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Can the need for soft tissue release in total knee replacement be predicted pre-operatively? A study based on surgical navigation

Abstract

Introduction

In complex and deformed knees, soft tissue release (STR) is required to obtain symmetry in the femorotibial gap. The objective of this study was to attempt to predict the need for soft tissue release using surgical navigation in total knee replacement (TKR).

Methods

Prospective and non-randomized study. One hundred thirty knees. At the start of navigation, an attempt was made to correct the femorotibial mechanical axis by applying force to the medial or lateral side of the knee (varus-valgus stress angle test). A gap balanced technique with computer-assisted surgery (CAS) was performed in all cases. The ligaments were tensioned, and using CAS visualization and control, progressive STR was performed in the medial or lateral side until a symmetry of the femorotibial gap was achieved.

Results

Eighty-two patients had a varus axis ≥ 3° and 38 had a valgus axis (P < 0.001). STR was performed under navigation control in 38.5% of cases, lateral release (LR) in 12 cases, and medial release (MR) in 38 cases. After performing the varus-valgus stress angle test (VVSAT), the axis of 0° could be restored at some point during the manoeuvre in 28 cases. STR was required in 44.6% of varus cases and 27% of valgus cases (P = 0.05). A significant relationship was found between the previous deformity and the need for MR (P < 0.001) or LR (P = 0.001). STR was more common in male patients (P = 0.002) and as obesity increased.

Conclusion

This study shows that pre-operative factors favouring the need to perform STR in a TKR implant can be defined.

Introduction

The objective of the total knee replacement (TKR) is to achieve a well-aligned and well-balanced knee [1]. Creation of symmetric balanced flexion and extension gaps (difference less than 3 mm) is a surgical goal of a TKR, which often requires a soft tissue release (STR) at the time of implantation [2]. The need to incorporate this STR introduces a complexity factor in the surgical procedure, and no techniques were available that allow for pre-operative prediction of its suitability. If this could be previously known, it would serve as a guide for the surgeon who faces a TKR in cases with severe frontal deformity.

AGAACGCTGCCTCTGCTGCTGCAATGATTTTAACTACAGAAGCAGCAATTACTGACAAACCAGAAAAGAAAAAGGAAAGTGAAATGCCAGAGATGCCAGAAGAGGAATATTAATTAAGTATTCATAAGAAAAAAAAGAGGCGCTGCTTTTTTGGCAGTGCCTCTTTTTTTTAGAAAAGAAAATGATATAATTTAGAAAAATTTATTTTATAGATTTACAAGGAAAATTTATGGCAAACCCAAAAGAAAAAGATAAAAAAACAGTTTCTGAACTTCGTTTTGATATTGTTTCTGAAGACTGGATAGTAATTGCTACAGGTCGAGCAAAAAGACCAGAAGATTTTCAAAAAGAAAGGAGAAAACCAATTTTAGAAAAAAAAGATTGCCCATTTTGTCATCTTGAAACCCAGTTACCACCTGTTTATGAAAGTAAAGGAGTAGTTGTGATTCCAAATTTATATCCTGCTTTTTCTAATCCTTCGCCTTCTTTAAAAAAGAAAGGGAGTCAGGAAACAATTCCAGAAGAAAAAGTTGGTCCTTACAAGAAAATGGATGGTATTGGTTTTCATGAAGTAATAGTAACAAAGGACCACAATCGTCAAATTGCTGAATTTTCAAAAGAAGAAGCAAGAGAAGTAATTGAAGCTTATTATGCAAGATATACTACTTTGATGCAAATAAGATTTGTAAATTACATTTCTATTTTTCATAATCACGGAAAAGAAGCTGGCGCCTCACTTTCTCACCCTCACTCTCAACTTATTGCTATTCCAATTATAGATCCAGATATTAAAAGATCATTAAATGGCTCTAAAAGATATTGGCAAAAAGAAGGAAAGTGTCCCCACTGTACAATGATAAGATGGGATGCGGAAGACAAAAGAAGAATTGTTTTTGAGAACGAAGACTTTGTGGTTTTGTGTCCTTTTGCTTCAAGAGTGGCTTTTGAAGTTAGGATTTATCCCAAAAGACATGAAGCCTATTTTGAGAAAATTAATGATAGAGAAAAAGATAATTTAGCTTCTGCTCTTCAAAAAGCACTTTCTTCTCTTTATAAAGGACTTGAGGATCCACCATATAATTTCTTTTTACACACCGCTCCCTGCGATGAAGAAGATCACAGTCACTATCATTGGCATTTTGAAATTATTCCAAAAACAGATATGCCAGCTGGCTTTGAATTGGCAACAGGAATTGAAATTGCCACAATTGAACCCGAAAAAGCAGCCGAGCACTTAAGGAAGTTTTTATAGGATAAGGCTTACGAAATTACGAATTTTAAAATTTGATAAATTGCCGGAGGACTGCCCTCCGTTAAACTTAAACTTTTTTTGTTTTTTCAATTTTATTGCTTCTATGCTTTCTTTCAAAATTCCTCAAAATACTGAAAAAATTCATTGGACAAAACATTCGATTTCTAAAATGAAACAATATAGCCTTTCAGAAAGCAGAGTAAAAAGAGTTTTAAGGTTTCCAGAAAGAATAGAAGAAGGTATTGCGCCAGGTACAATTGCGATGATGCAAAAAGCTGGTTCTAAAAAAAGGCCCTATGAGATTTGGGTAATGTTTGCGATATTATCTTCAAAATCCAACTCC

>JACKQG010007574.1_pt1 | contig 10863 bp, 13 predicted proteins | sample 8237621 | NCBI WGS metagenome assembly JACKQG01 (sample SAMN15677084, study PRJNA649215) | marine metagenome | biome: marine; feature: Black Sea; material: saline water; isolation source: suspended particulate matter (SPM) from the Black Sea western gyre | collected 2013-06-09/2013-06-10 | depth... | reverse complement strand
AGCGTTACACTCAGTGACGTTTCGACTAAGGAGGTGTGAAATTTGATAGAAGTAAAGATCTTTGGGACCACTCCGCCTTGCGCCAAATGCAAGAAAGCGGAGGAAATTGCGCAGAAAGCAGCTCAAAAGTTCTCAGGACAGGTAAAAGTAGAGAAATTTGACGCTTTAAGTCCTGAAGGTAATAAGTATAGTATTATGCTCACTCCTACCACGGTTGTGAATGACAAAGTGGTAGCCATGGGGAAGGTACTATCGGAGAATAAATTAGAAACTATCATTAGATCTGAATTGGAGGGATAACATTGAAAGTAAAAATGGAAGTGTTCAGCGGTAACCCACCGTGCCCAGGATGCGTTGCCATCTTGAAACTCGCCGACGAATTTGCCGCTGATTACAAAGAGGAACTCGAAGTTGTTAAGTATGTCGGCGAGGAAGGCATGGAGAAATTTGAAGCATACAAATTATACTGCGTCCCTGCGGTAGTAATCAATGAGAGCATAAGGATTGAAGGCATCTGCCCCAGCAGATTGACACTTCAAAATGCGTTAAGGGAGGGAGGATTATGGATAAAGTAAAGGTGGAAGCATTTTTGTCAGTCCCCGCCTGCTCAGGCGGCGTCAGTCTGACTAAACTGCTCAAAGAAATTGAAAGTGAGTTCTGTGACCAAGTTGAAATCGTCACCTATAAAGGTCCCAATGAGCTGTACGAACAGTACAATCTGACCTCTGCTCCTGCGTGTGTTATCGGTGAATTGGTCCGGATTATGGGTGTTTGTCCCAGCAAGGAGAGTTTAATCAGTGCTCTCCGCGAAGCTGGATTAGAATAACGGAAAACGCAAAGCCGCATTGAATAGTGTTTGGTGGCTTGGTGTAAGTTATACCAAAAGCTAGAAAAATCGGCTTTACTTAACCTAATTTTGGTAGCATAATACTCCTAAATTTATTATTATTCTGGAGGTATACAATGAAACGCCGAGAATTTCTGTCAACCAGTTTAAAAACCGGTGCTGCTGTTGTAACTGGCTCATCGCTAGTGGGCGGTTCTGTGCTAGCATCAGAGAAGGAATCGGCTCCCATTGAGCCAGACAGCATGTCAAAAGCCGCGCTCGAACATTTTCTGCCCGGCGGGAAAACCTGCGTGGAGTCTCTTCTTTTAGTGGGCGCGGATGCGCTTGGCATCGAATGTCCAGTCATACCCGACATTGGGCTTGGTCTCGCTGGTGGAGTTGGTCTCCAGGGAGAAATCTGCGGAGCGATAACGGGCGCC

In the search for dynamic soft tissue assessment, application of force in extension using the varus-valgus stress angle test (VVSAT) [3] and confirmation of the correction obtained has been recommended. The limits of the maximum femorotibial angulation achieved in this manoeuvre could be related to the subsequent need for medial (MR) or lateral release (LR) to achieve a normal limb axis.

Additionally, it has been attempted to relate the preoperative deformity measured in a frontal long X-ray to the asymmetry of the gap in extension, and therefore to the need for STR in the surgical procedure [4]. However, it has not been studied whether this relationship is constant, regardless of body mass index (BMI), patient sex, and the degree and type of deformity. It would be very useful for the surgeon to know at the time of pre-operative planning whether the need for performing these soft tissue releases is predictable.

The surgical procedures required to obtain symmetry of the gap are well defined in the literature, but since standard surgery does not offer the possibility to verify its effectiveness, they are often arbitrary and dependent on the surgeon’s experience and subjective impression. Computer-assisted surgery (CAS) provides mechanical, anatomical, and kinematic alignment of the knee, as it dynamically assesses the axis of the limb throughout the range of motion of the knee [5]. In addition, measurement of the pre-implant gap and its correction can be adequately performed using CAS as it allows accurate medial–lateral gap control and flexion–extension balancing while assessing limb alignment [6]. A key advantage of this technical approach was that it allows immediate observation of the outcome of the different surgical gestures performed, modification of their amplitude, and correction of errors or anomalous situations [7].

The objectives of this study were as follows:

  1. (1)